As usual lately, reading this post on Scott Greenfield’s blog provokes me to a post of my own. Sure, I could just leave a really long comment over on his blog, but lately I hardly get enough time to write, so aside from not wanting to leave an over-long comment, I wouldn’t get a post up on my blog if I didn’t “respond” here. This post is already going to pre-empt another I was working on regarding the (really high) number of police misconduct stories in the newspaper the other day.
Also, this is kind of a follow-up to my last post. Besides, some of what I’m responding to isn’t the post, as much as comments that followed it, including many which I read on Twitter.
As Scott noted in his post:
While non-lawyers can have a grand time playing the game of pigeonholing criminal cases as good and evil, that’s because they are just kibitzing. Their “opinions” are of no consequence, as they are neither advocate nor judge. But when a lawyer charged with a representing an individual accused of a crime plays this game, it’s dangerous. The need to find some way to rationalize his representation in terms of his personal vision of justice puts his client at risk. We don’t have the right to risk our clients on the altar of our personal beliefs.
I don’t know that non-lawyers view what they’re doing as any sort of game — and likely as not, Scott doesn’t actually mean it that way, either — but Scott’s point is exactly what I targeted in my previous post when I wrote this:
I personally think it plays no small part in helping those bottom-feeders contract attorneys I’ve seen who handle their cases in assembly-line fashion. After all, if your clients are guilty, what difference does it make if you line them up outside the courtroom, explain certain things about their rights to them en masse in legal terms they may or may not understand, taking no questions, and then turn to each one individually — not even separating them from the group for privacy! — and tell them the “deal” you got for them, then hand them a form to read and sign? Hell, if they didn’t want a defense attorney like you, they shouldn’t be out committing crimes, right?
The consideration of whether an individual defendant is innocent or guilty plays no part in the defense of accused persons. At least not for ethically-minded criminal defense attorneys. I said it before and I’ll say it again: at any given point in time, the job of a criminal defense attorney is to defend his client. Period.
Contrary to comments left by some on Scott’s blog, this is not “morally complicated.” The Model Rules of Professional Conduct of the American Bar Association make things pretty clear, as do the ethical rules and statutes of numerous jurisdictions.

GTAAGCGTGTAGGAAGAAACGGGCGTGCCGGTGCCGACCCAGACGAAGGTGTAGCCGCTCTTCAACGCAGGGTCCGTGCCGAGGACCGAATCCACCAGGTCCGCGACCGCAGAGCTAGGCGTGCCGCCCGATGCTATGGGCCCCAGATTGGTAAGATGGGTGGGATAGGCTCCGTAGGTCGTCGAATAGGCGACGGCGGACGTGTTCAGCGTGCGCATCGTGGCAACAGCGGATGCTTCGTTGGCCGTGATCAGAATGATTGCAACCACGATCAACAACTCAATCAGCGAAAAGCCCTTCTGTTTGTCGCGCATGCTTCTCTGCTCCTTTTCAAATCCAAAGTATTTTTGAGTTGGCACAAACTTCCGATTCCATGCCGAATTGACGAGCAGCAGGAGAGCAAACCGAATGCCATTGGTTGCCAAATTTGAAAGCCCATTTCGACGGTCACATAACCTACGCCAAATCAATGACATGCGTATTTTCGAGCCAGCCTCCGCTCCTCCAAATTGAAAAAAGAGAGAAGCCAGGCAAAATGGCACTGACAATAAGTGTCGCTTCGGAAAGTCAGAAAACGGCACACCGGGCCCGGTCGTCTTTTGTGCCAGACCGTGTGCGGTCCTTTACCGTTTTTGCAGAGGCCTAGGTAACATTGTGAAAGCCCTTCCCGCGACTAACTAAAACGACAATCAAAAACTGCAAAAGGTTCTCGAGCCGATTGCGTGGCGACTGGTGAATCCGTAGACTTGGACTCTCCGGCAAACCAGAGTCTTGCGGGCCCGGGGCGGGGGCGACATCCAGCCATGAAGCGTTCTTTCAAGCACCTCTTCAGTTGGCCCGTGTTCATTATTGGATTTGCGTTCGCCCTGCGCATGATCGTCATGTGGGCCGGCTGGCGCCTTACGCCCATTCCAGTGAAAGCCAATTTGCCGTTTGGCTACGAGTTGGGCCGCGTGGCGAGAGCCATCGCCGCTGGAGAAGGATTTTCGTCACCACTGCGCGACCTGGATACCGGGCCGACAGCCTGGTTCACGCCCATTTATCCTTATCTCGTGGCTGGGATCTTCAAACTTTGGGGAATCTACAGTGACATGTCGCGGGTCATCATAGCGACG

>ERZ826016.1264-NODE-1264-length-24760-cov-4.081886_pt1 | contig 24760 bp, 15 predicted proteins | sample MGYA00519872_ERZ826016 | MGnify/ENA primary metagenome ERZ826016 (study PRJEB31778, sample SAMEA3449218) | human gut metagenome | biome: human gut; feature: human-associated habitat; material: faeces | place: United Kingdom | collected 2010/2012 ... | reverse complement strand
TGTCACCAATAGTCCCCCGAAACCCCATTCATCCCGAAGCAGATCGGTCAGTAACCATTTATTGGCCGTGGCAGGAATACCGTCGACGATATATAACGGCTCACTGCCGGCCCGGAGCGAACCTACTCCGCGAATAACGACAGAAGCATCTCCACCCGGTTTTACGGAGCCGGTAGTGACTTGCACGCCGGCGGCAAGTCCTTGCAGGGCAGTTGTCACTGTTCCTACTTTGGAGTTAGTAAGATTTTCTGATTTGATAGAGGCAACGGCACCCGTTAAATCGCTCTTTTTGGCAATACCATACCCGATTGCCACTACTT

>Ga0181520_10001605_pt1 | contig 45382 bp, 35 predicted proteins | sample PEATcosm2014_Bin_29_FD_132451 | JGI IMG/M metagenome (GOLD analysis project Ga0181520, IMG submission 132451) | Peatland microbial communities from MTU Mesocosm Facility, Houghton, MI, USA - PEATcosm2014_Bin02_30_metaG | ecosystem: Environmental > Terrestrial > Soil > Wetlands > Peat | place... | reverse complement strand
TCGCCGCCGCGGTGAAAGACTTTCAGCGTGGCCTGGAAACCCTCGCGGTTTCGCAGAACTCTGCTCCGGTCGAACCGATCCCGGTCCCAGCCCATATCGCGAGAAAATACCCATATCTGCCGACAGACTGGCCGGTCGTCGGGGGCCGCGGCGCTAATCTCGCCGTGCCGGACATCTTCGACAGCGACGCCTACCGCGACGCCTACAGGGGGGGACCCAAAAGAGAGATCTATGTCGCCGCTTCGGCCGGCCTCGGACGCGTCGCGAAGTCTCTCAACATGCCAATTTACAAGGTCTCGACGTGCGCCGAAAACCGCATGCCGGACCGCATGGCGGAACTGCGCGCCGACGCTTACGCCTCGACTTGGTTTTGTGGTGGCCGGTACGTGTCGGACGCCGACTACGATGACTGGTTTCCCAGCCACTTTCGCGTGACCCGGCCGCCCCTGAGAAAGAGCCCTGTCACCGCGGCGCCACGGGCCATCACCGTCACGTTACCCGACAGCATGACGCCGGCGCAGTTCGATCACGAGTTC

One of the things that has been “debated” around this issue lately amongst those with whom I’ve been talking is that attorneys should perhaps refuse to defend certain people; i.e., people accused of having committed certain types of crimes. And this is related to the commonly-phrased question: “How can you defend those people?” where “those people” are either accused persons in general, or persons accused of certain types of crimes.
In California, believe it or not, the Business and Professions Code — the law regulating certain businesses and professions — covers this question. It is not morally complicated. Business and Professions Code section 6068 quite clearly states that attorneys are:
(c) To counsel or maintain those actions, proceedings, or defenses only as appear to him or her legal or just, except the defense of a person charged with a public offense. (Emphasis added.)
And, furthermore, an attorney is:
(h) Never to reject, for any consideration personal to himself or herself, the cause of the defenseless or the oppressed.
Nothing morally complicated about that.
So how can I defend “those people”? Because it’s my job.
I’m proud to do my job for reasons I’ve written about in the prior article and in the other articles referenced there. But to reiterate, if I and other criminal defense attorneys don’t do our jobs, there is no justice system in America in which any of us should have any faith!
No system of “justice” is perfect. But the rules — including rules of court, statutes, case law, and so on — that have been developed through centuries of experience have taught us that when certain things happen, we get closer to the ideal than when those things do not happen. And paramount amongst those things is putting the accusers to the test.
This is what criminal defense attorneys do.
Criminal defense attorneys are indispensable to a system of justice. Frequently, we are thought of as somehow scummy, or at least less worthy of respect than prosecutors, because “we defend guilty people.” We don’t, though. We defend accused people.
It may very well be that some of the accused people we defend have committed the crimes of which they’ve been accused. But until the belief that this is true has survived the crucible of adversarial testing, it is not right to say that anyone “knows” this.